When I’m with you this goes away, I just think too much I think. But you’re giving me too much time to think by being absent so much. You work too hard. And I’m the one who compromises so we can be together. You offer, but in making it a question you take away the choice as soon as you give çeliktepe escort it, because it would be selfish of me to ask you to miss what’s important to you. I just do it, and lie so you won’t know because you’d be upset with me if you did.
We need more time. Then we can be at ease with each other. And we need to start being honest and stop being embarrassed by the silliest of things. We’re neither of us used to this. Wish I were. I wish there were some way I could learn and then come back to you and be all confident and happy. I so wanted you to see me that way, not small and scared and fragile.
I thought that once you were mine you’d stop unknowingly causing me pain. I was wrong. This feels worse than it used to. Why are you trying to keep me away? Yes, I have felt it. What are you so scared of? Only I think I know and I’m wondering if I’ll be able to handle it either or if I’ll be too shallow to forgive your imperfections.
I hate you for this. Only I don’t really hate you, because I don’t think I’m capable of those sorts of depths of feeling any more. Which is why right now I can’t seem to love you as much as I want to. Can we start over again so I can build new images of you not tainted by this despair?
I feel like I’m not important to you, but I think that actually you’re too important to me. I’ve forgotten how my life feels without you and I don’t know how I’d ever fill the hole you’d leave. But sometimes I imagine what it would be like to tell you I’m through and I can’t bear the idea of hurting you like that. So that’s what it all comes down to-I love you, and its me that I hate for not being able to love you more.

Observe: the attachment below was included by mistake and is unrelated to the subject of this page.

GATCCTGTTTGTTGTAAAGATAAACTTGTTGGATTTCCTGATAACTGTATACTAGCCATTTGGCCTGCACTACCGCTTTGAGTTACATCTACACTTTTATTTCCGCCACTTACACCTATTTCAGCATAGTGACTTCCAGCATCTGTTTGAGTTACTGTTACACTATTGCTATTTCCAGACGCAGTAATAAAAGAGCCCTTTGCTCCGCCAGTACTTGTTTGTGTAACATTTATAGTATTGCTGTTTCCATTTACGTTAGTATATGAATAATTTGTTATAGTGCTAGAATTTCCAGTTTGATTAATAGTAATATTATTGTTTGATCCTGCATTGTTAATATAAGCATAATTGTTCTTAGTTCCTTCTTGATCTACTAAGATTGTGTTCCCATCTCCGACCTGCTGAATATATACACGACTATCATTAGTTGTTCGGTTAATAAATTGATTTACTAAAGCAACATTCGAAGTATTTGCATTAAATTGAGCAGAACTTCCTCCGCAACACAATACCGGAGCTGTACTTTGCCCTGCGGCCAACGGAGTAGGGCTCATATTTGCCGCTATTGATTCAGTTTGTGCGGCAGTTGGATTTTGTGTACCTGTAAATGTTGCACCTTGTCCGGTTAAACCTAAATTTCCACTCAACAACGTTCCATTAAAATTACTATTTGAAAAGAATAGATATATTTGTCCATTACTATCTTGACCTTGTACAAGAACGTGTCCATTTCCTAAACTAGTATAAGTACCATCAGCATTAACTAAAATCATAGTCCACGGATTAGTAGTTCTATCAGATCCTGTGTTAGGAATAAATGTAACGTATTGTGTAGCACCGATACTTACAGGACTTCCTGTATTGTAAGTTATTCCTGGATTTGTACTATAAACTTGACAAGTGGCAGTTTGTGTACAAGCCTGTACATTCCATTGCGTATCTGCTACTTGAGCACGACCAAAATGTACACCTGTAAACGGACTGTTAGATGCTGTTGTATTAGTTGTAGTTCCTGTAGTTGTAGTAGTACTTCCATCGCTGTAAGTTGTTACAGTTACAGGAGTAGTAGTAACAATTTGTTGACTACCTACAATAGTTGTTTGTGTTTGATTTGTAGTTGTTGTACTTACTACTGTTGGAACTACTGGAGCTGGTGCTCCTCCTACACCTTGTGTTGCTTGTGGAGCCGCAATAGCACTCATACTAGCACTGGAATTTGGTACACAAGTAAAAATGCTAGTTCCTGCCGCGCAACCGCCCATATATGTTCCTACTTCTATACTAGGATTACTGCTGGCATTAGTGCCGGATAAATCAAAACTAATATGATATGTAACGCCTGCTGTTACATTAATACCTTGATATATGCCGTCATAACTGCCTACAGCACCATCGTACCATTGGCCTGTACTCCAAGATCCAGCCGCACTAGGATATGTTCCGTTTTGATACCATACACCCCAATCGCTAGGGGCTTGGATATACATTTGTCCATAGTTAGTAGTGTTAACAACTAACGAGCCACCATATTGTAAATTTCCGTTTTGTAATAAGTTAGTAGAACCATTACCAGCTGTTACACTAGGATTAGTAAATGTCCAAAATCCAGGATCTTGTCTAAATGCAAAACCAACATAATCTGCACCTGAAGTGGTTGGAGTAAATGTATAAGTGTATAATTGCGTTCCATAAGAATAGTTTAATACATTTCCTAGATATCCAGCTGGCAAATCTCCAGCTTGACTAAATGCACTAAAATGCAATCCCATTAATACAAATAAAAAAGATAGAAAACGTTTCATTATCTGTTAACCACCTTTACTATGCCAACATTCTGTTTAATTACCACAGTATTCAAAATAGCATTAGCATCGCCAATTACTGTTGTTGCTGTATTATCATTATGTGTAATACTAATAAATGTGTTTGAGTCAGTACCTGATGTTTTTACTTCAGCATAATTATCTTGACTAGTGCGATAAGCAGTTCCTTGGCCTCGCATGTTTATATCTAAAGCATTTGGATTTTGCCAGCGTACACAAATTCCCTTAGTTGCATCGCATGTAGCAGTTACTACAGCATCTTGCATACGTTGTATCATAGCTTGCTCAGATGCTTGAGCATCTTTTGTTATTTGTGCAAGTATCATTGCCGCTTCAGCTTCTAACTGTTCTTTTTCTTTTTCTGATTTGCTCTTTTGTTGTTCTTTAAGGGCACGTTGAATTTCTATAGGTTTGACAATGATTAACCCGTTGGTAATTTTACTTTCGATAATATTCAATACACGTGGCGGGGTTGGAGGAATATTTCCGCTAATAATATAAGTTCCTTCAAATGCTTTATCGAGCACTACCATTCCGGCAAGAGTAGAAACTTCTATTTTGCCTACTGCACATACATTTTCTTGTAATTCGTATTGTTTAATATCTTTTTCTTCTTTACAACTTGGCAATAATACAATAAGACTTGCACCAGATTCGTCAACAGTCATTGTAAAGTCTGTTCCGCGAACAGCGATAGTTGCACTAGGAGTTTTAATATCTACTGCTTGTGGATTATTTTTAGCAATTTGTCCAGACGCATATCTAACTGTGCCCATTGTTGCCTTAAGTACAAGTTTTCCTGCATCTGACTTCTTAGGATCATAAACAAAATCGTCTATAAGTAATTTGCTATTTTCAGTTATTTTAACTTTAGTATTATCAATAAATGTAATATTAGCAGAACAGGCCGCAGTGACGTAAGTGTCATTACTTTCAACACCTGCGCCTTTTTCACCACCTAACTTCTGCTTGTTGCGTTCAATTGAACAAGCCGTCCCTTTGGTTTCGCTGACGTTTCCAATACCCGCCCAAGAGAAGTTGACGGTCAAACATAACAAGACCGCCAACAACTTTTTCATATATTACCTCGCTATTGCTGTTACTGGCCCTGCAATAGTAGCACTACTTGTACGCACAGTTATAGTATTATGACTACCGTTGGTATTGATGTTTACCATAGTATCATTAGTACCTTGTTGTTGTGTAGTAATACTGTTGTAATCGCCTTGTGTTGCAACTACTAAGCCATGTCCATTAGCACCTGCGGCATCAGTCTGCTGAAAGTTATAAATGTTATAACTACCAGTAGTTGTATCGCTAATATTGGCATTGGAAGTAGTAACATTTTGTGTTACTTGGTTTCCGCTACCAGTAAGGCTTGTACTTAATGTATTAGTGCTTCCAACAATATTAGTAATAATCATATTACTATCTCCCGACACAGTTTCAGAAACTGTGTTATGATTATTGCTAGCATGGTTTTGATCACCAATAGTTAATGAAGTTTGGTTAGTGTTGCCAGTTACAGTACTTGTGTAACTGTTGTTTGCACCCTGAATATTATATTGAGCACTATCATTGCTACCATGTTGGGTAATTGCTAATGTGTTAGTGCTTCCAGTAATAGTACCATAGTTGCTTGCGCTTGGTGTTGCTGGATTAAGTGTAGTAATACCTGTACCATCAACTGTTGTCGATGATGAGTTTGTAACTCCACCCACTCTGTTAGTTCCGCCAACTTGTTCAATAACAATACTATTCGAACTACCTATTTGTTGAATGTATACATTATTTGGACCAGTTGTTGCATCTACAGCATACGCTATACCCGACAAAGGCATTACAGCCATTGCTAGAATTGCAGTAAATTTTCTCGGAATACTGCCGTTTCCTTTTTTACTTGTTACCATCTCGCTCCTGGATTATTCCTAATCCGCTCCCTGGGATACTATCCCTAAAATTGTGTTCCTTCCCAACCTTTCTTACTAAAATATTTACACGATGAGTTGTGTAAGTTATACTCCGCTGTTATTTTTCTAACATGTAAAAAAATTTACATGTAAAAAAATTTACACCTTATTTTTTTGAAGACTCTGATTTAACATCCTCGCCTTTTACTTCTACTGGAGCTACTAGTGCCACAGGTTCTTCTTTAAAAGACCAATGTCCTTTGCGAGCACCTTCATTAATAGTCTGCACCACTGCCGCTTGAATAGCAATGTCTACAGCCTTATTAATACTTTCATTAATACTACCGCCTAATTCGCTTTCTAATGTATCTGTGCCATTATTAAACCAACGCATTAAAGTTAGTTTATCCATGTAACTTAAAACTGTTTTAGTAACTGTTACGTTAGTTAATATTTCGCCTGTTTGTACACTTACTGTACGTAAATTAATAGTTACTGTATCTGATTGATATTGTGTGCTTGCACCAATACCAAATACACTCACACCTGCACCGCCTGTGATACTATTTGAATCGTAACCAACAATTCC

…INTO THE BIG LOVE
And how do you talk to people of a love like this? So big you lose yourself entirely and have to rebuild from nothing when it all goes away. Can you ever laugh and smile and say it was just a phase? Talk normally in company; enquire innocently of their well being as though you didn’t wish they were dying inside without you. Crushes and infatuations pass with nothing more than the briefest remembrance of embarrassment, but real love leaves its mark. A hole in the heart, a dirty streak across your soul.
And it never goes away. Not when you’ve moved town, travelled the world, sought redemption in another’s bed. It’s still all there, all part of who you were and who you are now. No matter how much you’ll wish to be as white as pure light, dirt sticks.
It’s funny how you know sometimes that everything isn’t okay, even when there’s no evidence to back you up; the emotional version of the hairs standing up on the back of your neck. We sat by the pool. It was late Summer, turning to Autumn, but I was not cold in my light jumper. He sat behind me, legs either side of me, as I watched the sunset over the trees. I leaned back into him and a tear trickled down my cheek. I tried to brush it away without him noticing, but he saw and pushed himself around to sit in front of me. He wiped the tear away and the one that followed.